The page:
Students skeptical about parking regulations on campus


Max Bickley – General Assignment Reporter

When it comes to living on campus, there are many ways to get around the city of New Haven. Some students take the shuttle, others take a bus, but there are many students on campus who drive themselves whenever they need to get somewhere or want to do something fun. However, when returning to campus in your car, that also means that there needs to be a parking space to park in. What happens if you cannot park where you are supposed to? Simply put, you may receive a ticket from the campus police.

Roughly three years ago, it came about that freshman on campus were allowed to have cars for the first time, and that policy has continued since then. In speaking to a couple of freshmen, it was easy to see how they felt regarding the parking policies, including punishment.

Matthew Torrisi, a freshman Italian major, brought his car on campus to get around town without needing to work on the schedule of the shuttles.

“Am I afraid of getting a ticket for parking? Sort of, yes. This is my only ride, and getting a ticket isn’t something I’m interested in, so I stay parked over in the West garage,” he said. In hearing where Matthew typically parks, it was asked if he knew where he was and was not allowed to park. “…No. I actually don’t know everywhere I am allowed to park. I know I can park in West, but elsewhere on campus… Not especially.”

This is a typical student concern. Many of them are unsure of where they can and cannot park because there are new policies for year, such as electric parking spaces and the gravel lot (12 A), which is only open after 4:30 p.m. However, there are cases like Gina Holmes, a freshman political science major, who made a mistake that many freshman might have also made.

“You see, I’m nervous about a ticket, or I was, because I didn’t have my sticker on until this past weekend. I never had time to put it on so I was always worried about a ticket,” she said.

This raises the question of how often are the parking policies on campus enforced. For these questions, Lieutenant Richard Randall of the SCSU Campus Police had the answers. He explained why students see police cars driving through the lots and garages.

“Firstly, we send cars to the lots and garages to look for any potential crime happening. Our first job is to stop any crime on campus, and that’s one way we do it. Finding out whether you are parked in the wrong space, especially the electric car spaces, parking outside the lines, or on the first floor of the Fitch Parking garage which is faculty only, is something we take care of on the way back,” he said.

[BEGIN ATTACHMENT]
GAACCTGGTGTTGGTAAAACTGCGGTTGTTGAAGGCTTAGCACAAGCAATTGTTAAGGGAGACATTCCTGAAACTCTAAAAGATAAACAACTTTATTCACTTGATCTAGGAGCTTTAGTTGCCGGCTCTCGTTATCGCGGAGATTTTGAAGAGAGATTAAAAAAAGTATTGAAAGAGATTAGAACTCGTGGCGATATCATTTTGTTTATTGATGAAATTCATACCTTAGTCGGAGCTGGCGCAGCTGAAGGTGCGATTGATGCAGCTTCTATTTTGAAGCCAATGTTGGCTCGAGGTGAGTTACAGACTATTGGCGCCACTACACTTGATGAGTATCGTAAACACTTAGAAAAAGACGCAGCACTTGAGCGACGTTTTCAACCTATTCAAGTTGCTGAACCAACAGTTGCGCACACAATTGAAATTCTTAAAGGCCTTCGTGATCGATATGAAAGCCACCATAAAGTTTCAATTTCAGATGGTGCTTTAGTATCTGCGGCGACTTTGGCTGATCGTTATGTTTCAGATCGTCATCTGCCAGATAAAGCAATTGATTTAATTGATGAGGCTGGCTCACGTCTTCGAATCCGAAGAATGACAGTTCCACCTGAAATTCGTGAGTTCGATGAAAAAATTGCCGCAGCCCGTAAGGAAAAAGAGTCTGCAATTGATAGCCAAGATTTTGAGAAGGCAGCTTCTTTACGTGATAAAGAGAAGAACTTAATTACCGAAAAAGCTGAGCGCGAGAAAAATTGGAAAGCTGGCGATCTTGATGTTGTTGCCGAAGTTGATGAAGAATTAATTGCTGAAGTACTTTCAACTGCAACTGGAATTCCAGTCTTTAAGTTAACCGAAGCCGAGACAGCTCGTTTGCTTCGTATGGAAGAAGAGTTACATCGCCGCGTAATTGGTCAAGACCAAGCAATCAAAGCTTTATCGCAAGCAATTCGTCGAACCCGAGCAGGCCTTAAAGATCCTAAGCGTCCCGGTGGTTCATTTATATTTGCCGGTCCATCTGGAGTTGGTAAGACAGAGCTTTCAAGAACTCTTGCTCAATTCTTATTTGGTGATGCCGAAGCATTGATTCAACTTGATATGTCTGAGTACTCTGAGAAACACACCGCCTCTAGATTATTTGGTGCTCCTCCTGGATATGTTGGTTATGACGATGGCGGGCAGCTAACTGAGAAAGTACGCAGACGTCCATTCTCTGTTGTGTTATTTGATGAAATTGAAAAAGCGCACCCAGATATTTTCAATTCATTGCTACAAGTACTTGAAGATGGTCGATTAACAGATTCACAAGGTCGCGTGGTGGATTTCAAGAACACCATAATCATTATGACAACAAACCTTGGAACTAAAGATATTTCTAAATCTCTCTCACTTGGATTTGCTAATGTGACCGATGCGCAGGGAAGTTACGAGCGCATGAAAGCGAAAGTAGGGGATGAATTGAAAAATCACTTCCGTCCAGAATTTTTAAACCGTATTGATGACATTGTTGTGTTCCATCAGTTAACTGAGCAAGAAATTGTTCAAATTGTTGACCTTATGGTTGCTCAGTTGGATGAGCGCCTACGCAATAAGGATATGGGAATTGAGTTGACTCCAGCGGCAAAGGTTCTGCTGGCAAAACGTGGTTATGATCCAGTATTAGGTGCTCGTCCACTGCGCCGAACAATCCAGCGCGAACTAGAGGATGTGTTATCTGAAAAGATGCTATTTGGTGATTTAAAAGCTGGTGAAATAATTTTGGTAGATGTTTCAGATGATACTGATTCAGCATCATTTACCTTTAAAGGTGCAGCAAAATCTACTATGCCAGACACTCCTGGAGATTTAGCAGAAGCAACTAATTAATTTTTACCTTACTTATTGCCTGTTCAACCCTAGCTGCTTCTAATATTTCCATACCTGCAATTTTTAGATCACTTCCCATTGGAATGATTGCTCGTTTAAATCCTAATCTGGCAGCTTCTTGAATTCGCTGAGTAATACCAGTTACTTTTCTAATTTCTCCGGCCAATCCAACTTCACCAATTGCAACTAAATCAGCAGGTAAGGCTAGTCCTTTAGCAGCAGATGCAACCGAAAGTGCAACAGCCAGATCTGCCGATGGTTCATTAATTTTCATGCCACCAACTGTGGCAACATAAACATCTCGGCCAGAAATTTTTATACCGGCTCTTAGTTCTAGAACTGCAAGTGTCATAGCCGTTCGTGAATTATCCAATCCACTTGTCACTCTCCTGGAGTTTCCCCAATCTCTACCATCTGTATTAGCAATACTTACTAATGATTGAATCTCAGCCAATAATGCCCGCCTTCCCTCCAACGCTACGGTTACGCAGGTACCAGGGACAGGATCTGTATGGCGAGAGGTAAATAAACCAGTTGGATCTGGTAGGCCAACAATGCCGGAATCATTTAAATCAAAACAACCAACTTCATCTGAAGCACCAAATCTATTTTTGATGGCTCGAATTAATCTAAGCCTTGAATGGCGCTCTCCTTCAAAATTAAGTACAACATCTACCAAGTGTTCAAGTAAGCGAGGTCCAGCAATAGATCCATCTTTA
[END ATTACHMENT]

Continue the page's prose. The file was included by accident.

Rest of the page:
With this in mind, the question of residential parking and offenses in residential lots was a simple one for the Lieutenant to answer.

“Parking offenses in the residential lots are at one of the lowest rates, at least in my time working here. There is hardly ever a problem though we might get a call from someone at Schwartz regarding commuters parking there, which they cannot do. Occasionally there are tickets, but there has never been much of a problem in recent years,” said Randall.

There are also times when perhaps a student receives a ticket because they either didn’t have their sticker up yet, or perhaps were helping a friend out and quickly parked in a lot they weren’t supposed to. Then what happens? There is actually an appeal process for tickets as described by Lt. Randall.

“If you get a ticket, and you really believe that you can contest it like you don’t have your new sticker up yet, but you are ticketed, you can prove you have your sticker and the fee will be waived,” he said. “However, we only hear about one contested ticket per month, so most likely it was a ticket worthy offense.”

Photo Credit: Tyler Korponai – Photo Credit

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